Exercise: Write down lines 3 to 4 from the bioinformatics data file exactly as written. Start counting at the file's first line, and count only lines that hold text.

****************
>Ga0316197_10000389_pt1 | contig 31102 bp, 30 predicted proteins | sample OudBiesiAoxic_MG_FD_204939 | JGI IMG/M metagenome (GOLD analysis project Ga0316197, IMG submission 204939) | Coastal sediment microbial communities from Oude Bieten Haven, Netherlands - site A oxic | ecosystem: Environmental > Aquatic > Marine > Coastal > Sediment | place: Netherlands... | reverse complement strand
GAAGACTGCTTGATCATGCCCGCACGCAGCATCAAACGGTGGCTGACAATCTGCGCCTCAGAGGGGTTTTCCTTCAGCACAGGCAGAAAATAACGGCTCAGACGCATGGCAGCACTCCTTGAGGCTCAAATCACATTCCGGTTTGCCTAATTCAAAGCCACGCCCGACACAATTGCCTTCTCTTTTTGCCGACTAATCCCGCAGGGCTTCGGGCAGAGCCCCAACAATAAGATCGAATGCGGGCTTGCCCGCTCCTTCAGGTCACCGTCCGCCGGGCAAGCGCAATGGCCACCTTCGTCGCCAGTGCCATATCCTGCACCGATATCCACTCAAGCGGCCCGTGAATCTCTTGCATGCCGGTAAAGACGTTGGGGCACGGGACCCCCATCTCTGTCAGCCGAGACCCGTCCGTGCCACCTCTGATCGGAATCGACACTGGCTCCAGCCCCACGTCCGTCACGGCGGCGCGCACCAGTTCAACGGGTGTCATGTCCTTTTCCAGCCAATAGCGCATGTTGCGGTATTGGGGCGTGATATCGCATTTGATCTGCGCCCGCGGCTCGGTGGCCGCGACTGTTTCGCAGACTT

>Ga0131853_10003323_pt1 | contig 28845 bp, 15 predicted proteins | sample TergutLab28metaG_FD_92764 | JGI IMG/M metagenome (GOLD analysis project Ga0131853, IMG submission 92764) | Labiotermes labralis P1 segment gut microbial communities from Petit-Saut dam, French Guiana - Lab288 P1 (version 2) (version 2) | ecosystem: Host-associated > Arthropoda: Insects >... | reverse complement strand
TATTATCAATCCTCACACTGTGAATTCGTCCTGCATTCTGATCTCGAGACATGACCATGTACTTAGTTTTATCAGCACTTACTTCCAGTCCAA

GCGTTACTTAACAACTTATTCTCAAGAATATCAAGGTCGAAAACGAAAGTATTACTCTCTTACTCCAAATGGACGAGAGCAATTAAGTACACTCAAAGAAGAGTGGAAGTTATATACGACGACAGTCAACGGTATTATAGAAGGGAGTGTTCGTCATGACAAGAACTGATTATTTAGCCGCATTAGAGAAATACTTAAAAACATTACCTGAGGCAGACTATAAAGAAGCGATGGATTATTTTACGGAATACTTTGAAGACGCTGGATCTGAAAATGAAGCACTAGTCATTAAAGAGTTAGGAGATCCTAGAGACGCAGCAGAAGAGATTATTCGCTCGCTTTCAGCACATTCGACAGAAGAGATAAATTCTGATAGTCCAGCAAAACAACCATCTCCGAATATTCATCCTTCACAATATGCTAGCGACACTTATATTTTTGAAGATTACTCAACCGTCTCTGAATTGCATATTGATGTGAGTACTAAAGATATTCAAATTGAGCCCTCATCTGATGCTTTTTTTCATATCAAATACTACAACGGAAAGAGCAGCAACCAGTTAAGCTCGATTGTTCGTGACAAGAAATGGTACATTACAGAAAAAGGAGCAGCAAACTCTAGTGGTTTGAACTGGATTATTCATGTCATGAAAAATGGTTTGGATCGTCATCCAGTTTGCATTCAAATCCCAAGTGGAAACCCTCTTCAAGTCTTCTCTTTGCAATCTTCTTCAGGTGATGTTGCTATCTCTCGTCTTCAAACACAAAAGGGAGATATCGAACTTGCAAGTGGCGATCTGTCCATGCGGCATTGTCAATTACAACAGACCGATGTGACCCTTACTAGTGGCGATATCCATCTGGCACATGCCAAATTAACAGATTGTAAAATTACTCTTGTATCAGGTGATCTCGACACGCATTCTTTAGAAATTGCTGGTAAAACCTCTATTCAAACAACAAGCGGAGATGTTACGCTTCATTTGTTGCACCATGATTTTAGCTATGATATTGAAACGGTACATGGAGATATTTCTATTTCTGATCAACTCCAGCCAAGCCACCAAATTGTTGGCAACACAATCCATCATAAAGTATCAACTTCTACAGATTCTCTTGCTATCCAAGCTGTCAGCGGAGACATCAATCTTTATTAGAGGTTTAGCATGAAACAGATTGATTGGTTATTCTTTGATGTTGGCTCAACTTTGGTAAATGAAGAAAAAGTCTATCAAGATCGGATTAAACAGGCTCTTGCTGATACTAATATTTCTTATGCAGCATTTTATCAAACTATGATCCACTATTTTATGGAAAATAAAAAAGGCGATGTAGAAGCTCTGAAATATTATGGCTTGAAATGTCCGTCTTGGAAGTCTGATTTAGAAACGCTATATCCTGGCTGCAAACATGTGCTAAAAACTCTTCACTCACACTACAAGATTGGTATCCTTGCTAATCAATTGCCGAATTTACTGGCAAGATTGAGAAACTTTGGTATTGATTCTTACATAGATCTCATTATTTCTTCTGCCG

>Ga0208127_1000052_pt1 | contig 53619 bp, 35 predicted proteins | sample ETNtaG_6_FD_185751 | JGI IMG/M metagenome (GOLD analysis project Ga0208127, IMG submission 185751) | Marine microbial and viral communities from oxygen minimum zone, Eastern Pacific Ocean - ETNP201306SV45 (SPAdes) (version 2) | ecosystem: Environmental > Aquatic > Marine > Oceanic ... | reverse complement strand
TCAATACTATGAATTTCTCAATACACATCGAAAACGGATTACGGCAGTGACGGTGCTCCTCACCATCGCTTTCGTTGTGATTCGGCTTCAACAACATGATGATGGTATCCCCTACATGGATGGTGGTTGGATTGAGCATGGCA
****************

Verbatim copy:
>Ga0131853_10003323_pt1 | contig 28845 bp, 15 predicted proteins | sample TergutLab28metaG_FD_92764 | JGI IMG/M metagenome (GOLD analysis project Ga0131853, IMG submission 92764) | Labiotermes labralis P1 segment gut microbial communities from Petit-Saut dam, French Guiana - Lab288 P1 (version 2) (version 2) | ecosystem: Host-associated > Arthropoda: Insects >... | reverse complement strand
TATTATCAATCCTCACACTGTGAATTCGTCCTGCATTCTGATCTCGAGACATGACCATGTACTTAGTTTTATCAGCACTTACTTCCAGTCCAA